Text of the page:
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P-40 Kit

Mauve 1/48 P-40M Warhawk Kit First Look

By Michael Benolkin

Date of Review June 2015 Manufacturer Mauve
Subject P-40M Warhawk Scale 1/48
Kit Number 4803 Primary Media Styrene
Pros One of the nicest P-40M kits 1/48 Cons Out of production
Skill Level Basic MSRP (USD) Out of production

First Look

P-40 Kit
P-40 Kit
P-40 Kit

The P-40 was an evolutionary development from the Curtiss drawing boards which started with the Model 75. Curtiss' Model 75 created the basic wing and fuselage that would distinguish this unique family, but equipped with a radial engine, this prototype would lead to the earlier P-36 Hawk. As engine technology continued, an Allison V1710 liquid-cooled engine was mounted on the firewall, and the resulting streamlined cowling led to the now-familiar P-40 silhouette. The P-40E was a further development based on combat experience and was the second most produced variant of the Curtiss P-40 family (with the P-40N taking top honors in this category). The P-40E incorporated six 50 caliber machine guns in the wings as well as the modified fuselage of the P-40D.

The P-40K was the next step in the line for the Allison-powered P-40 line featuring the same fuselage initially, but yaw instability led to the P-40K-5 with additional area added to the vertical stabilizer, but when this didn't solve the yaw problem, the fuselage was lengthened with the P-40K-15. This lengthened fuselage would be the key improvement that would remain with future Warhawks. The P-40L was the first attempt to create a lighter version of the P-40 by reducing the number of guns from six to four, and reducing internal fuel to 120 gallons. The P-40M was the final step in this design track, featuring additional power and engineering improvements.

A little over 20 years ago, a new model company opened in Japan with the brand name of Mauve. Their first kits were the P-40M and P-40N Warhawks in 1/48 scale and based upon my experience with these kits, I was really looking forward to seeing what else these folks were going to produce. Unfortunately, this would never happed as the factory was destroyed in January 1995 when a magnitude 7.2 earthquake struck the Kobe region (Mauve was based in Kobe). Even though the factory was destroyed, Mauve evidently had a supply of kits remaining which were acquired by Eduard for their Limited Edition Profipack kit in 2005.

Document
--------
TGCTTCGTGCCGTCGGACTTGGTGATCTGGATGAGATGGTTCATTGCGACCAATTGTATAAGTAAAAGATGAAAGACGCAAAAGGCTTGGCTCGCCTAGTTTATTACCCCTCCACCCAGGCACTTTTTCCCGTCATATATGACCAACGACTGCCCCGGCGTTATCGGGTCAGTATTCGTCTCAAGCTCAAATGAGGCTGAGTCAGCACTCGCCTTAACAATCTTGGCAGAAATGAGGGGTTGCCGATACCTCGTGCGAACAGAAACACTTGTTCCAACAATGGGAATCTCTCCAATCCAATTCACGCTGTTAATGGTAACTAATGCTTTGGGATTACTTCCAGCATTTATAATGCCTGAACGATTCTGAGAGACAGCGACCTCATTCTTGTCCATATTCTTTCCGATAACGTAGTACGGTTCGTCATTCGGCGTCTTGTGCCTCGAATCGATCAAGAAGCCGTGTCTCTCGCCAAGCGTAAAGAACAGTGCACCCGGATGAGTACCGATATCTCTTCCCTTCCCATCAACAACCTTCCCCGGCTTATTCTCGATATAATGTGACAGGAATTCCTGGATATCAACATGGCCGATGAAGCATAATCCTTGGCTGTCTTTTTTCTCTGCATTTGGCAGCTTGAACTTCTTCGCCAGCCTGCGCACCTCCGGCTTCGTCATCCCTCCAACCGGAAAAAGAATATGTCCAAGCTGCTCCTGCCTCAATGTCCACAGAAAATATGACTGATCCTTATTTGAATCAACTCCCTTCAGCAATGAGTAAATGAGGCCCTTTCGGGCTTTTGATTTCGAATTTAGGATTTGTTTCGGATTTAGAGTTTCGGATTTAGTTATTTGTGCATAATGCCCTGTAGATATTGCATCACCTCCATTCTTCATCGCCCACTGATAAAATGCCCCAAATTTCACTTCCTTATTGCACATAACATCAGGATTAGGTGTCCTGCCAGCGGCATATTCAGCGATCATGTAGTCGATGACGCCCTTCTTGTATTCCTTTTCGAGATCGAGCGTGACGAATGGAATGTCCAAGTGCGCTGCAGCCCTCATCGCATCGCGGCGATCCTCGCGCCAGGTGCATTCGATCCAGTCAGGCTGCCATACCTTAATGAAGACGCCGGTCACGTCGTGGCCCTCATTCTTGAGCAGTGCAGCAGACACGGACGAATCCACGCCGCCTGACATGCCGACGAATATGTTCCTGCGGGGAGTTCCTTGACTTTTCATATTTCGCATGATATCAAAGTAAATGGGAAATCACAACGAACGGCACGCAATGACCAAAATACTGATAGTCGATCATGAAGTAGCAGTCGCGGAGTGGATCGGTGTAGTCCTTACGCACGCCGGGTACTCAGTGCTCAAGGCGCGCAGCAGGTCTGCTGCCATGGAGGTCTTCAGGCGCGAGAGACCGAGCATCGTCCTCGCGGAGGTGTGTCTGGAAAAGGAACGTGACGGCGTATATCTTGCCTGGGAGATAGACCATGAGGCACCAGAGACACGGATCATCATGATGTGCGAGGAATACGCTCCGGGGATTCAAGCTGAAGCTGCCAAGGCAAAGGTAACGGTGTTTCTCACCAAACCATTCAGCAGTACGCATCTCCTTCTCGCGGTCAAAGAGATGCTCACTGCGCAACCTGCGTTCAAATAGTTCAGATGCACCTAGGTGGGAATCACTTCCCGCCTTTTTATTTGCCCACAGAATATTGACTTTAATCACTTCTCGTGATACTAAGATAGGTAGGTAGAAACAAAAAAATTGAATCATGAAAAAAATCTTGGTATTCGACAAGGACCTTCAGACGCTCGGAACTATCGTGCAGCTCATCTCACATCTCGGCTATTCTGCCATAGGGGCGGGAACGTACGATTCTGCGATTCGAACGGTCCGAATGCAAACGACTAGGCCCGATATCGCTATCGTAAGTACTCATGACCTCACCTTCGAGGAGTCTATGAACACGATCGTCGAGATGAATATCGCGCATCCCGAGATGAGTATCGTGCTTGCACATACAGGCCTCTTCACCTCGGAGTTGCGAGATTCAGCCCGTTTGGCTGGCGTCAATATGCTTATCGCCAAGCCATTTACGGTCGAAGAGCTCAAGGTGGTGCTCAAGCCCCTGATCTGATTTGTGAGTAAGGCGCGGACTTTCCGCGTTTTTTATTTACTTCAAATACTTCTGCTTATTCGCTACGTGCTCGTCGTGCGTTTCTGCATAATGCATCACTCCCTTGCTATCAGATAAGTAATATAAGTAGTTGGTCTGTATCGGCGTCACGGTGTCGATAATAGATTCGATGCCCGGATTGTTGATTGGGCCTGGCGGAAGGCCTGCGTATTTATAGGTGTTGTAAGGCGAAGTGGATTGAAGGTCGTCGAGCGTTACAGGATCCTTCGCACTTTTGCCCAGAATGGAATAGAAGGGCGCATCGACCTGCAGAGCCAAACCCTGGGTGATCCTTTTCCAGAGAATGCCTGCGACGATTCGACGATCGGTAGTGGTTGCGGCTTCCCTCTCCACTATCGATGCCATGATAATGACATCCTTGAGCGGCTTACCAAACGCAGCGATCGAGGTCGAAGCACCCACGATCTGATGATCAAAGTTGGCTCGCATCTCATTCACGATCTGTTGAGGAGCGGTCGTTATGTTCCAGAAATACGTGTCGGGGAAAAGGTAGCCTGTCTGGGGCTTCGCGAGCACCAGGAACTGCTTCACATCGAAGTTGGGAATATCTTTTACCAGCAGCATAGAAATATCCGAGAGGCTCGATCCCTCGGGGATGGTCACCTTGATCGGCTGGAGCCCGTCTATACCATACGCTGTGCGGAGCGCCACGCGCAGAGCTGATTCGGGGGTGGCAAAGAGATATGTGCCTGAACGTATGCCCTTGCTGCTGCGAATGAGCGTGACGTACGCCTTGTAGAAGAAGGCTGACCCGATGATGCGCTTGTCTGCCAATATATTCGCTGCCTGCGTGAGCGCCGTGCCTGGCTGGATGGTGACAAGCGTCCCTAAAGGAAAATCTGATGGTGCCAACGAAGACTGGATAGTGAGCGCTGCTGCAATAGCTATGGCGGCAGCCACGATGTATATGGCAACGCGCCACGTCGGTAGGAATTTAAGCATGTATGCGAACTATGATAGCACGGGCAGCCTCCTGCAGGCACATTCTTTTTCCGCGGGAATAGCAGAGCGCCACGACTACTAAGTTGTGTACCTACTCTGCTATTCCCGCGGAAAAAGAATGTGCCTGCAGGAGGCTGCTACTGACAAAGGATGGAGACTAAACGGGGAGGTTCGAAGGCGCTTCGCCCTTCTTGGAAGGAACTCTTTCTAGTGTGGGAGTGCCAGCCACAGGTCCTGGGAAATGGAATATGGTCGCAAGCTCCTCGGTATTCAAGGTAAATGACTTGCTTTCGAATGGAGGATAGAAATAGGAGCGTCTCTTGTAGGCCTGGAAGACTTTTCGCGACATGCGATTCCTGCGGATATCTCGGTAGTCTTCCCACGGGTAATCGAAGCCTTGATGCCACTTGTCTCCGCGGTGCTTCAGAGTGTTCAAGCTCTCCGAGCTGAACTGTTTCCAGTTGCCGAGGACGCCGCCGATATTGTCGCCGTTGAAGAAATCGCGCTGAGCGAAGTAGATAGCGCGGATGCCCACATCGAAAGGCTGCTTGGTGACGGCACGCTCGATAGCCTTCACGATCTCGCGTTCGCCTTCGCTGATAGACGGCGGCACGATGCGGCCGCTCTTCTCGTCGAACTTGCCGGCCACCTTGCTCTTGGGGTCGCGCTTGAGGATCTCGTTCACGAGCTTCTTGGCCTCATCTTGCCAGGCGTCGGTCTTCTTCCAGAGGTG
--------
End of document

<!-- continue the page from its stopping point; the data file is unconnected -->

The Mauve kit is molded in olive drab styrene and presented on three parts trees plus one tree of clear parts. The kit is a very simple build with a basic Hasegawa-like cockpit and finely scribed surface details. For me, this was one of those kits where you could almost pour glue in the box, close the lid, shake the box, and the kit would fall together. The P-40M and P-40N kits used the same tooling with the exception of the armor-plate behind the pilot, rear deck behind the cockpit and the canopy parts. After building both kits 20 years ago, I stocked up on the Eduard releases to produce new kits after the two Mauve kits were destroyed in the move out to the mid-west.

Decals are provided for two examples:

  • P-40M, 129, 44 FS/18 FG, New Guinea, 1943, 'Princess Pat II', as flown by LTC R.B. Westbrook
  • P-40M, 111, 44 FS/18 FG, New Guinea, 1943, 'Reckless Prostitute', as flown by Capt J.A. Bade

So why are we looking at the Mauve kit here when I've got the Eduard Profipacks? I happened to find this never-opened P-40M kit on eBay for about $20 USD and thought it would be worth a look. You can still find these kits at kit swaps and eBay for reasonable prices and as I said, the model goes together without any problems. If you want to super-detail this kit, find the Eduard Profipack instead. But if you're looking for a relaxing build that allows you to produce a stunning model without lots of work, grab one (or more) of these kits for your stash.

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